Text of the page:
May 2018 Market Update
Sell in May and Go Away?
Stock Market Summary: Signs suggest that the market correction that began in late January has been primarily sentiment-driven and is nearing its end. A healthy earnings season, led by the technology sector, could be just the medicine the market needs to resume its upward move.
“Sell in May and Go Away” is an old saying with its roots in actual historical experience. The idea is that you’d be better off to sell stocks in May and go on vacation until November. Of course, we prefer to invest based on research and time-tested strategies, not old adages. So let’s put the idea of selling in May to the test.
First, the table below looks at the average performance of the S&P 500 Index for each of the twelve possible six-month periods. It suggests that, indeed, the November—April period offers the best returns – positive 76% of the time, and with an average return of 7.1%. Meanwhile, summer months, led by the May—October period, are at the bottom of the list. Indeed, May through October has been positive less often than any other 6-month period, and produced much lower returns, averaging just 1.5%.
Looking at cumulative returns, on the other hand, shows how deceptive average returns can be. After all, we’re investing for the long term, and lower average results from May to October do not necessarily mean that being out of the market those months is a good idea. Let’s look at the long-term impact of having money in the market just from May—October, just from November—April, or year-round.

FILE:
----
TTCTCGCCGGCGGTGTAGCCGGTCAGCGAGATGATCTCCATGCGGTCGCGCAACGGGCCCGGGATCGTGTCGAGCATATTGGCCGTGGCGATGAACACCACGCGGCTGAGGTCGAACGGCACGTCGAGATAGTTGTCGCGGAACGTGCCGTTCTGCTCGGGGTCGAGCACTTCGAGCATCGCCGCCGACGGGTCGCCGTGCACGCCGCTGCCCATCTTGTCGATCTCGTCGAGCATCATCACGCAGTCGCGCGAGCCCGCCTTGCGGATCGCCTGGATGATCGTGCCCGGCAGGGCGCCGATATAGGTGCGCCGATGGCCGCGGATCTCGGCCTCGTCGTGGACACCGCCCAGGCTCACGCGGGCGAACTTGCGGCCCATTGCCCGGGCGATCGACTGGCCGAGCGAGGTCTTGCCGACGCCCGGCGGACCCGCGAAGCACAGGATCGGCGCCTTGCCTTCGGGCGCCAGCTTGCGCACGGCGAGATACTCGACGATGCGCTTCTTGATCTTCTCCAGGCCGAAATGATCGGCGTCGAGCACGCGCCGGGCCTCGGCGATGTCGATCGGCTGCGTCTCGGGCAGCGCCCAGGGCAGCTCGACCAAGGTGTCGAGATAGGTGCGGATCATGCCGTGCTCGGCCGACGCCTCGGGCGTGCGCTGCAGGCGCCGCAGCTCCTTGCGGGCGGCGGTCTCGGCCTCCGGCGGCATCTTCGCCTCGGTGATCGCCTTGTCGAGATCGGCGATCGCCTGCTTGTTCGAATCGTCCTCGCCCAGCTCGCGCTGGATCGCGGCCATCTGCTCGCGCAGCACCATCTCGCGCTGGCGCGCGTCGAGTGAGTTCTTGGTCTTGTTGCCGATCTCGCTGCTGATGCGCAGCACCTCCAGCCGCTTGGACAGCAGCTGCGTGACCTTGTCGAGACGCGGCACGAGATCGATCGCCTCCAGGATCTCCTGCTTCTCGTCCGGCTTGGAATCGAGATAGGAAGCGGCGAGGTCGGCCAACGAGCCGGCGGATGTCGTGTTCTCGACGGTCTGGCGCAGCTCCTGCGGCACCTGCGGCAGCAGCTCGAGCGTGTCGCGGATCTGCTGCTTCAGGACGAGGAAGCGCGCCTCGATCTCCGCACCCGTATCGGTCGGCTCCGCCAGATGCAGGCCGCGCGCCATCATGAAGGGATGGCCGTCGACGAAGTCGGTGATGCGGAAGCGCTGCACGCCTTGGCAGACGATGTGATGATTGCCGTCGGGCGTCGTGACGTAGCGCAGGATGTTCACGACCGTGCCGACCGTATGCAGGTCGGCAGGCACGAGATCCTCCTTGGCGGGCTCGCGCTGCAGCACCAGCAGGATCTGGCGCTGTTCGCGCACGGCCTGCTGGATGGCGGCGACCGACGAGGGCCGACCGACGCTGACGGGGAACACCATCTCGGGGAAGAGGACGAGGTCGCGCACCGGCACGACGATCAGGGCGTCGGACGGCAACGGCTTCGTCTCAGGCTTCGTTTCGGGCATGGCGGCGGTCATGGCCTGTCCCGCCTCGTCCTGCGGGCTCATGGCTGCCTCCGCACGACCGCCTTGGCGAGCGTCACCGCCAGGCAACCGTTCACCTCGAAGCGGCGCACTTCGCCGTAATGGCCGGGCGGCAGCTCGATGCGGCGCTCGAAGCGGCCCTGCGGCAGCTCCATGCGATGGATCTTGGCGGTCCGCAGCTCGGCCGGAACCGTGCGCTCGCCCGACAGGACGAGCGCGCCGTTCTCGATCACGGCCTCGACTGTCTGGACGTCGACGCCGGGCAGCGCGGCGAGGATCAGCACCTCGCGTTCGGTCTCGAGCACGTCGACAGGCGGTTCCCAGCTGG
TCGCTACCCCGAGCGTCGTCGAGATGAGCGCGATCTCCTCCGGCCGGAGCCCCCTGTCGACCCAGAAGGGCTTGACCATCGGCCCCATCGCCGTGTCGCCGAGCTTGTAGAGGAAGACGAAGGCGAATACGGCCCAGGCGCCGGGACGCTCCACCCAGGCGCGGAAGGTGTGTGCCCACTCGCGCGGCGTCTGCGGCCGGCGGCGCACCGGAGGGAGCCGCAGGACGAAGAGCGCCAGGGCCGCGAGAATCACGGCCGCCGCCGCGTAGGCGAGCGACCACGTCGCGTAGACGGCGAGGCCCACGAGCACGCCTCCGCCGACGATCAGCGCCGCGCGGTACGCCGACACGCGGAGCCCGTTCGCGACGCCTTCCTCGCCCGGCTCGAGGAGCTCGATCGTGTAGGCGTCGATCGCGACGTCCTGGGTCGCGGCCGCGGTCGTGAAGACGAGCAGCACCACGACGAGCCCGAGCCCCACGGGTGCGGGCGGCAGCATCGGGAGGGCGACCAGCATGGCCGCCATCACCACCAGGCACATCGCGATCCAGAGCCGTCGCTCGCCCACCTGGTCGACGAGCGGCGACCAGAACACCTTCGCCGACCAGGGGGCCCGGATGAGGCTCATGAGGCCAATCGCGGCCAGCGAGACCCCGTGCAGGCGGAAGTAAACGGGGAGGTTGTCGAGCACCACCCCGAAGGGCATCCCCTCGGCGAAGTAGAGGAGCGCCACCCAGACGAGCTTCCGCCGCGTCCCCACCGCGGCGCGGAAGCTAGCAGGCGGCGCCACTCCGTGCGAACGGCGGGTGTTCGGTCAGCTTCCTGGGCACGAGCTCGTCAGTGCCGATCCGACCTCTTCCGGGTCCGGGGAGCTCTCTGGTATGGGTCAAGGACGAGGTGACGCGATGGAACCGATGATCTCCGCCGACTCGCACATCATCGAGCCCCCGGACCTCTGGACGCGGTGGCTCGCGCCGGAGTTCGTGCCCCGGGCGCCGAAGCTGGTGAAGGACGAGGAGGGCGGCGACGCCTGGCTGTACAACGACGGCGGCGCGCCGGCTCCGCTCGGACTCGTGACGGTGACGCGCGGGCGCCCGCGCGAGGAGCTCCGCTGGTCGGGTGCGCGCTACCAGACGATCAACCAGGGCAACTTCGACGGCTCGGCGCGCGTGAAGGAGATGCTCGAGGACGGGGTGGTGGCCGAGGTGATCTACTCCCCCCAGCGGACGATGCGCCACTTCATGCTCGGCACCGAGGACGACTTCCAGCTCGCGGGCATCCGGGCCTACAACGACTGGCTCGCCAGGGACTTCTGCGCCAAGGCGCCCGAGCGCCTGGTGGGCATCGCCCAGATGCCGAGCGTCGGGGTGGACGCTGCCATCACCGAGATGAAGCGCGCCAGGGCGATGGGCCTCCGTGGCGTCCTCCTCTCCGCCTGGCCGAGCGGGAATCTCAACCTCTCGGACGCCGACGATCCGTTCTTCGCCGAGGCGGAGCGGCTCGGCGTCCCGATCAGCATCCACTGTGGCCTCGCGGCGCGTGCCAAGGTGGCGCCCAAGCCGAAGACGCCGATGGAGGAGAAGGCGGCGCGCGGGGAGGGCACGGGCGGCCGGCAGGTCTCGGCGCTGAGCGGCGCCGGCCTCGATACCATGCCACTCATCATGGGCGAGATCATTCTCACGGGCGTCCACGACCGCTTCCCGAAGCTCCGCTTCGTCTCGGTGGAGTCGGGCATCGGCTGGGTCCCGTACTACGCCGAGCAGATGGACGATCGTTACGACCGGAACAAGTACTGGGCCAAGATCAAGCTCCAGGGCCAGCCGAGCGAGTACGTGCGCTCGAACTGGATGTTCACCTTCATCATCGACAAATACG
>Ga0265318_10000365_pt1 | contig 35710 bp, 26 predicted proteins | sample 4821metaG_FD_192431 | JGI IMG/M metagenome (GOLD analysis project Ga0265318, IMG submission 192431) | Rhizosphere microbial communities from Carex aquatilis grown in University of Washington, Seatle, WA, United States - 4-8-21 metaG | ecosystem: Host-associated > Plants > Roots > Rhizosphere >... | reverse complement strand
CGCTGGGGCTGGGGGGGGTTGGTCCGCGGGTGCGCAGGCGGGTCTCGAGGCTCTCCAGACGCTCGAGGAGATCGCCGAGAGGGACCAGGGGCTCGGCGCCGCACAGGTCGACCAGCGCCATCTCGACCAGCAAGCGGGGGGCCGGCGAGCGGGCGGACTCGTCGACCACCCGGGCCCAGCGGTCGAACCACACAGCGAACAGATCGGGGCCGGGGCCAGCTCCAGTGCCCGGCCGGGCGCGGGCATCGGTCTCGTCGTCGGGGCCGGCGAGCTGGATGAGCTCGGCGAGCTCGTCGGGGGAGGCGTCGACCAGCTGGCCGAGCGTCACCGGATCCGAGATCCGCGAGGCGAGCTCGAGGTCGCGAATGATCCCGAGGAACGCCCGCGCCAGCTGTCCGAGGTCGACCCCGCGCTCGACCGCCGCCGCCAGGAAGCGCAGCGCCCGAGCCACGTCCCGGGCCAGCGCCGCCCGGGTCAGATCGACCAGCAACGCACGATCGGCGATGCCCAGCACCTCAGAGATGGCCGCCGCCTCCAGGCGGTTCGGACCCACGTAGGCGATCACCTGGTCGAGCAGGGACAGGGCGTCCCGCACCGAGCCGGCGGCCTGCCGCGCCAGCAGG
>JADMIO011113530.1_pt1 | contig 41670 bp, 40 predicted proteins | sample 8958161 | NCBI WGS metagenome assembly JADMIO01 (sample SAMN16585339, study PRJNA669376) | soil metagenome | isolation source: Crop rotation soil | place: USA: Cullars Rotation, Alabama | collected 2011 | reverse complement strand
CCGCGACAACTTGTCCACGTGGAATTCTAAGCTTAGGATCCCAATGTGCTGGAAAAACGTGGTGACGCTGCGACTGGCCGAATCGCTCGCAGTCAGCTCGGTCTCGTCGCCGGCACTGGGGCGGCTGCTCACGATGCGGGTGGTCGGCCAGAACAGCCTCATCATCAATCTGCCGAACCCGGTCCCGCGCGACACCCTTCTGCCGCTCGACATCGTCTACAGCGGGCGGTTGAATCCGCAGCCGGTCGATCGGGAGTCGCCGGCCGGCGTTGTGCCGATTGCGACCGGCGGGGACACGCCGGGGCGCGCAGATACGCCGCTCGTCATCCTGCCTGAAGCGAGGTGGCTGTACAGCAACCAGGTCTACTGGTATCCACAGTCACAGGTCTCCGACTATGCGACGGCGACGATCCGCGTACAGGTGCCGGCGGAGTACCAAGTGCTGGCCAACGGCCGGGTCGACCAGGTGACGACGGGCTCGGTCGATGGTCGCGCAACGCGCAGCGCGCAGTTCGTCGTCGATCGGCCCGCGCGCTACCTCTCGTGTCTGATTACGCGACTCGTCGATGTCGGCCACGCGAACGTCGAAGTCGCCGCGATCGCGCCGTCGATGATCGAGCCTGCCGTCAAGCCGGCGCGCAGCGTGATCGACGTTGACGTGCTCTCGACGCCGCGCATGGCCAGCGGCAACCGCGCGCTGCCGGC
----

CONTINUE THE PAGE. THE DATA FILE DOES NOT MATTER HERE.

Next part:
Sure enough, as the red line shows, having money in the S&P 500 only from May—October (earning an average 1.5% per year) yielded poor results; $100 invested from 1945 to 2018 would only have grown to $220. On the other hand, that same $100, invested from November to April each year, did far better, growing to $8,126.
The real surprise, however, is that keeping money in the market all year-round over that period saw $100 grow to $17,936, more than double the value of the November—April periods. In other words, what seemed like a pretty measly average return (1.5%) for those May—October periods ended up dramatically impacting long-term results.
Of course, taxes matter too, and this analysis doesn’t take them into consideration. Net after-tax investment performance is the bottom line, and we try to invest as tax-efficiently as possible, attempting to create long-term capital gains, which get favorable tax treatment. If we did adjust the above results for taxes, the difference would be even more striking, since selling everything after six months would result in short-term capital gains.
The bottom line? History—at least the last 73 years—suggests that, even though performance of the market from May—October has been far worse than from November—April, selling in May and going away would actually have been quite detrimental to long-term results.